Our next two-day train journey takes place on the Kumagawa Railway, which runs through the Hitoyoshi Basin in the southern part of Kumamoto Prefecture. Kuma River, one of Japan’s three most rapid rivers, flows through the area. The line started as the Yunomae Line, which was used for transporting timber. In 1989, it was handed over to the current Kumagawa Railway, a third sector company. The line has 14 stations spanning a total route length of 24.8km. There are about 20 registered Tangible Cultural Properties along the line.
Kumagawa Railway’s trains are named Den-en Symphony, with red, brown and white train cars. There are five types of trains, inspired by the different seasons. For example, its tourist train was designed by Eiji Mitooka, who has worked on several famous trains, including Nanatsuboshi.
We start our trip from Hitoyoshi Onsen Station and head to our first stop of Sagarahan-Ganjoji Station by taking the 8.20am train. The ride lasts less than five minutes. A resident tells us about Ganjoji Onsen, where the water constantly flows directly from the hot spring source. We meet the facility’s owner, who tells us that the water is never recycled and can be drunk. This public bathhouse has been loved by the locals for more than 50 years.
We then go to a restaurant built next to the hot spring, called Sagarahan Den. It was previously a school for women to learn Japanese dressmaking and flower arrangement. The restaurant’s speciality is stewed soybeans, which have been soaked in hot spring water for a day. Buckwheat noodle soup is used as the broth of the stewed soybeans.
After this, we take the train to the neighbouring Kawamura Station at 10.25am. Once we leave Sagarahan-Ganjoji Station, the landscape changes. The train runs through the rural landscape before arriving at Kawamura Station at 10.30am. It is situated in the middle of rice paddies. A local here recommends we visit the Toshima Sugawara Shrine and eat at Tokumasu Shokudo. We head to the shrine on a bus leaving at 10.40am and reach in five minutes. The Toshima Sugawara Shrine is dedicated to Michizane Sugawara, the god of learning. Its head temple is Dazaifu. The Toshima Sugawara Shrine, with a gassho-zukuri style building, was registered as a national Important Cultural Property in 1995. The shrine is built on an island in a pond. Ten artificial islands were created in the pond. The main shrine was built in the Momoyama Period. It is popular among students as it is believed to bring good luck in passing exams.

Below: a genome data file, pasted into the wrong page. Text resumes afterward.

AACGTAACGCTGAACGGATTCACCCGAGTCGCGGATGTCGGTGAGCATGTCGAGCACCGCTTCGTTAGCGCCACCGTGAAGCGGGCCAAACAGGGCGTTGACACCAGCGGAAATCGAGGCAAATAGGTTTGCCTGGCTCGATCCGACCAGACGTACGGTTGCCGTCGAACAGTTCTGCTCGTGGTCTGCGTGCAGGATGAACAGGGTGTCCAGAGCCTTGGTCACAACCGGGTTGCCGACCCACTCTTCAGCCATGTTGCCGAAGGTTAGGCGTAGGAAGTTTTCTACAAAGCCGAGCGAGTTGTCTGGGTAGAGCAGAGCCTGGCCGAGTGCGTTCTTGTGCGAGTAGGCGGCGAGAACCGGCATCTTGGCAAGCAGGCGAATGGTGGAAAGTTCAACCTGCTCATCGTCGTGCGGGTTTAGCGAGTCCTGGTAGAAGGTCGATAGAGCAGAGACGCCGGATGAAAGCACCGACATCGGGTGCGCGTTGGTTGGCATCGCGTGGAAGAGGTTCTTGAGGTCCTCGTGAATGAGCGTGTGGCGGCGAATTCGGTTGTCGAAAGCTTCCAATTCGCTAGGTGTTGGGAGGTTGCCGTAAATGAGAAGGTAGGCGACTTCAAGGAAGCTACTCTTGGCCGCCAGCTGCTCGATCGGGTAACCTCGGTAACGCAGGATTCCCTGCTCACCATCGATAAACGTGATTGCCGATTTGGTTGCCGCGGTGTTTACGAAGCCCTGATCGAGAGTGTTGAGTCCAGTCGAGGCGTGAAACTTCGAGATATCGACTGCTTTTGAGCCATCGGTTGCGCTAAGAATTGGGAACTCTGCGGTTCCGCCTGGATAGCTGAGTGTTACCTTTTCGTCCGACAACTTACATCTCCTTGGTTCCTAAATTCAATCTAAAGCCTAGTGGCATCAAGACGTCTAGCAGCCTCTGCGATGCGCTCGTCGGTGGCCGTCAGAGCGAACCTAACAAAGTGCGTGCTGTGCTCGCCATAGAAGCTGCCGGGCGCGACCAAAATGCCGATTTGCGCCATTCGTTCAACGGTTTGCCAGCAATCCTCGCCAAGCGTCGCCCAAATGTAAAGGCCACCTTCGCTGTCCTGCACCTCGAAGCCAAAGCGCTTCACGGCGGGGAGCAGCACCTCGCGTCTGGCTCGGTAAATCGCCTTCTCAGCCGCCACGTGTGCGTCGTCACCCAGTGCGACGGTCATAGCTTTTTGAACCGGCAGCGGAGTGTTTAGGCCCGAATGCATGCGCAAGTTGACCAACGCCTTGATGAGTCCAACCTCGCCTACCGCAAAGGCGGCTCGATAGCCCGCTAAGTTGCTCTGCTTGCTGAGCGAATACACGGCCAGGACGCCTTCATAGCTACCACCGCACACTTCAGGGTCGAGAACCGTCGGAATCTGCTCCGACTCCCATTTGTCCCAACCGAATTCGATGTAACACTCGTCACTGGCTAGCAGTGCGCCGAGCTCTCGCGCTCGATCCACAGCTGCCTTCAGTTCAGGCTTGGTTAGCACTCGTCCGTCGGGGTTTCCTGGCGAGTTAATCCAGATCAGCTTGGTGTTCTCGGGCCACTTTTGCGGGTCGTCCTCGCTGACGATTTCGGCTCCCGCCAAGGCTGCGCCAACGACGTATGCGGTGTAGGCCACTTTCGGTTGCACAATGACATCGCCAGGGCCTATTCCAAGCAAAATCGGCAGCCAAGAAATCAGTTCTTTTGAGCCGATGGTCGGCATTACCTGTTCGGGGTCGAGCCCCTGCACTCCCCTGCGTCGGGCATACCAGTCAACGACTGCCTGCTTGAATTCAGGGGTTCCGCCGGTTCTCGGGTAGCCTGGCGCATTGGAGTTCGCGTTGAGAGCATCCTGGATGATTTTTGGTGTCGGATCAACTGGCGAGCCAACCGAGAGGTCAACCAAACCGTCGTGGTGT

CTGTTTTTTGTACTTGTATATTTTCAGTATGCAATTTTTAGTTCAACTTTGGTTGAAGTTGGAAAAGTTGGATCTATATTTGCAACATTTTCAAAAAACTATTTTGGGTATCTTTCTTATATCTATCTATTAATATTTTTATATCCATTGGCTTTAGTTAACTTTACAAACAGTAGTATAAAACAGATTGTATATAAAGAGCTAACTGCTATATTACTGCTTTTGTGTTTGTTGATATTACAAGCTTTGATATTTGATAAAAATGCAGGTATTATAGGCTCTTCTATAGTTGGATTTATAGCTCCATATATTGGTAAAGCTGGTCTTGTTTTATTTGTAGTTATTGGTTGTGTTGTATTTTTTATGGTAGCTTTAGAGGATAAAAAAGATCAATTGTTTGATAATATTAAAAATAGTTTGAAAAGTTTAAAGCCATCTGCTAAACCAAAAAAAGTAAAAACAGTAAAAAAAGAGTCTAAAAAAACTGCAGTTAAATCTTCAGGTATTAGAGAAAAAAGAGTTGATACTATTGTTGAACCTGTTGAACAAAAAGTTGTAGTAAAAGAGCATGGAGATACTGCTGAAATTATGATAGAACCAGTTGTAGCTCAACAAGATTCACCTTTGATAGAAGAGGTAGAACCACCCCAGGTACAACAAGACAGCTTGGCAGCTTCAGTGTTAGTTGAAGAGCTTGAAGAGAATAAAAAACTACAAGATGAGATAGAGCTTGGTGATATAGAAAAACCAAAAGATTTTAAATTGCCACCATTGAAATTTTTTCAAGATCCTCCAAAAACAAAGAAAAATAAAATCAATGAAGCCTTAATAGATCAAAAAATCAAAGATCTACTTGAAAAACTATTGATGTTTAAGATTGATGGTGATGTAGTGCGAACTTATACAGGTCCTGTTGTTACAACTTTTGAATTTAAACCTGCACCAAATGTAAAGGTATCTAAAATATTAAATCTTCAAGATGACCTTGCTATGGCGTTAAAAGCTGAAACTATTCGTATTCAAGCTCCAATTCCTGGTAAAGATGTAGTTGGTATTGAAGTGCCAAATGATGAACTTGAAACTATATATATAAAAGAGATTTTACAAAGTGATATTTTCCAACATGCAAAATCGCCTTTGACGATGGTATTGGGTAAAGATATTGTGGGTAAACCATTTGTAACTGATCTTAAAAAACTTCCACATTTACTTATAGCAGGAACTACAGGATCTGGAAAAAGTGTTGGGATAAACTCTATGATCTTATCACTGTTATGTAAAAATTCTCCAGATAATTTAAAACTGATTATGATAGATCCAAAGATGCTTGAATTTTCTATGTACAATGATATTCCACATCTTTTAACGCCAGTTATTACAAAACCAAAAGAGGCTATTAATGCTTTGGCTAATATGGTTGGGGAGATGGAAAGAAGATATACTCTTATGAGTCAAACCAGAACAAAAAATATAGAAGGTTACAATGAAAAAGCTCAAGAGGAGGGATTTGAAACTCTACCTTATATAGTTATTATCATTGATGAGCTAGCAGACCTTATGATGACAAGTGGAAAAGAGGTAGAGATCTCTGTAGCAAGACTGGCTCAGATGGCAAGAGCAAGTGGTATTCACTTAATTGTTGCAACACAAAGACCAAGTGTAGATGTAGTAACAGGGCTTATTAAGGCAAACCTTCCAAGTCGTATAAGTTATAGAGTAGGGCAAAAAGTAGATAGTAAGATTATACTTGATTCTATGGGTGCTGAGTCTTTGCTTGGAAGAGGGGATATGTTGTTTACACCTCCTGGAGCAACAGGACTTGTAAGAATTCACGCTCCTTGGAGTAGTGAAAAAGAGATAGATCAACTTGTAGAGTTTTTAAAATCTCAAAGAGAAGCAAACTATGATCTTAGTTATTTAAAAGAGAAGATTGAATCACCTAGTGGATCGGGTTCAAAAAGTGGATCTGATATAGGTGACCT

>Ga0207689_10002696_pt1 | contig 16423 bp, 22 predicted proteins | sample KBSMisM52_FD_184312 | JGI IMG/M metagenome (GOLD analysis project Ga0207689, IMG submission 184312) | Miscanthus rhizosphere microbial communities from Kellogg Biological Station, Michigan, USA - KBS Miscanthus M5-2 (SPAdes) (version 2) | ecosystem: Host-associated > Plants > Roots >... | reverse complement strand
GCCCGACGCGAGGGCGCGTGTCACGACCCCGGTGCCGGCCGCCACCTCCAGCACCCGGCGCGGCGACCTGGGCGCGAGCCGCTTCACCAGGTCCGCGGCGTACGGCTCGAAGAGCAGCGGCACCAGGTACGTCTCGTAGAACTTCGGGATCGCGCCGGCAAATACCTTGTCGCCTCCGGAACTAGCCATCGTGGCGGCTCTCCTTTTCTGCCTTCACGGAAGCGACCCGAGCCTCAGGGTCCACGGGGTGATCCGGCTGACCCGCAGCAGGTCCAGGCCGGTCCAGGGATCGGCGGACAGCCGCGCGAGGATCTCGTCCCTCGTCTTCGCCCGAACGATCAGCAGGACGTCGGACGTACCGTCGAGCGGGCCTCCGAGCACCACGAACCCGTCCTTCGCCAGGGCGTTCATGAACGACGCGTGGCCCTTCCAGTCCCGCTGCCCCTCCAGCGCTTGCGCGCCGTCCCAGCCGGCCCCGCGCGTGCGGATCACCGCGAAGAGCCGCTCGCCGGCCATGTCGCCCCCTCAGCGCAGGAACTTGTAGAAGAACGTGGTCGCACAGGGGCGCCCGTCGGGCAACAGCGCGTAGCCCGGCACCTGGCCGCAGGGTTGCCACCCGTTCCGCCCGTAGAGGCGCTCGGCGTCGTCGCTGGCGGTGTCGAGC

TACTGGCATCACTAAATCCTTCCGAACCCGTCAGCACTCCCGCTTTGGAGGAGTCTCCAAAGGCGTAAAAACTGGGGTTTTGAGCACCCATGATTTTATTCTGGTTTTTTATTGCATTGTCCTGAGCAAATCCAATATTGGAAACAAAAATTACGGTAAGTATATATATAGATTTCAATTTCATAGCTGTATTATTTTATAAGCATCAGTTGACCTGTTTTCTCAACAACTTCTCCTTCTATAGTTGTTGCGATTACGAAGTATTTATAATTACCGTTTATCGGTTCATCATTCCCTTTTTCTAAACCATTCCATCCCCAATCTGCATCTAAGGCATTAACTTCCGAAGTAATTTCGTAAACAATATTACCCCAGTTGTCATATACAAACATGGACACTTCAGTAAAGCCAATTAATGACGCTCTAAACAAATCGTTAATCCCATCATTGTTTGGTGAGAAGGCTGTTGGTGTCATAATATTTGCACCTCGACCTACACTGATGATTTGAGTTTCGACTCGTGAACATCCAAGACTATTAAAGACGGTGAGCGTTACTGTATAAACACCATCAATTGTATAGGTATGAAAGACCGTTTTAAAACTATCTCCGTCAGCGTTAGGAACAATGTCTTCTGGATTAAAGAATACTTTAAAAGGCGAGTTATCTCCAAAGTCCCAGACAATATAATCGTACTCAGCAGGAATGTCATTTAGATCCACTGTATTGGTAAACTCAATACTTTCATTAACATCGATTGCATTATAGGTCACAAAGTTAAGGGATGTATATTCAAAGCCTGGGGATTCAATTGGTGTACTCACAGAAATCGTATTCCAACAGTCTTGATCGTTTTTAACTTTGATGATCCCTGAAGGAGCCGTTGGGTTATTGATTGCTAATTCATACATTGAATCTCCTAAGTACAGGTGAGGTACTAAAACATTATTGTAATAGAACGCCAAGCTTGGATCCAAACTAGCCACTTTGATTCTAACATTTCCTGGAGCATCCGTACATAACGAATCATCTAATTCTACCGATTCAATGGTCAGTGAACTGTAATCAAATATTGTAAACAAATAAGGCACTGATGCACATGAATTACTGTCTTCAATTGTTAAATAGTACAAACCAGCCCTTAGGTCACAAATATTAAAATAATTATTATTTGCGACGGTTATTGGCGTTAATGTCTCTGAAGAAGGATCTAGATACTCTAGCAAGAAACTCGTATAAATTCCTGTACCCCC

We then go to Tokumasu Shokudo, which opened nearly 40 years ago. Its recommended dishes are ramen and chanpon. Its signature chanpon is made with pork bone broth and locally produced milk. After our meal, we return to Kawamura Station and catch the 12.30pm train to the neighbouring Higo-Nishinomura Station. During the short train ride, we enjoy the spectacular view of Kuma River, one of the three most rapid rivers in Japan, and the Kuma River Bridge Number Four, a registered Tangible Cultural Property.
At Higo-Nishinomura Station, some high school students suggest we visit Shinjo Bunka no Mori, where Hina dolls are displayed. We reach the place after walking for half an hour. A worker tells us that about 20,000 dolls can be found here. The company’s president, Mr Fujita, collected the dolls over a period of 20 years and displayed them at Shinjo Bunka no Mori to attract tourists to Hitoyoshi. The Hinamatsuri culture is very popular in the Hitoyoshi Kuma region. Every year, the city is decorated with Hina dolls in around 100 different places.
We return to Higo-Nishinomura Station and take the 2.35pm train to Okadome-Kofuku Station, three stops away. We reach the station in about 10 minutes. It is known as the “happiness” station. There is a bell here which people believe will bring you happiness if you ring it. There is also a mailbox which “delivers happiness”.
1) Fans of Hina dolls should visit Shinjo Bunka no Mori
2) Ring the bell at Okadome-Kofuku “happiness” station for good luck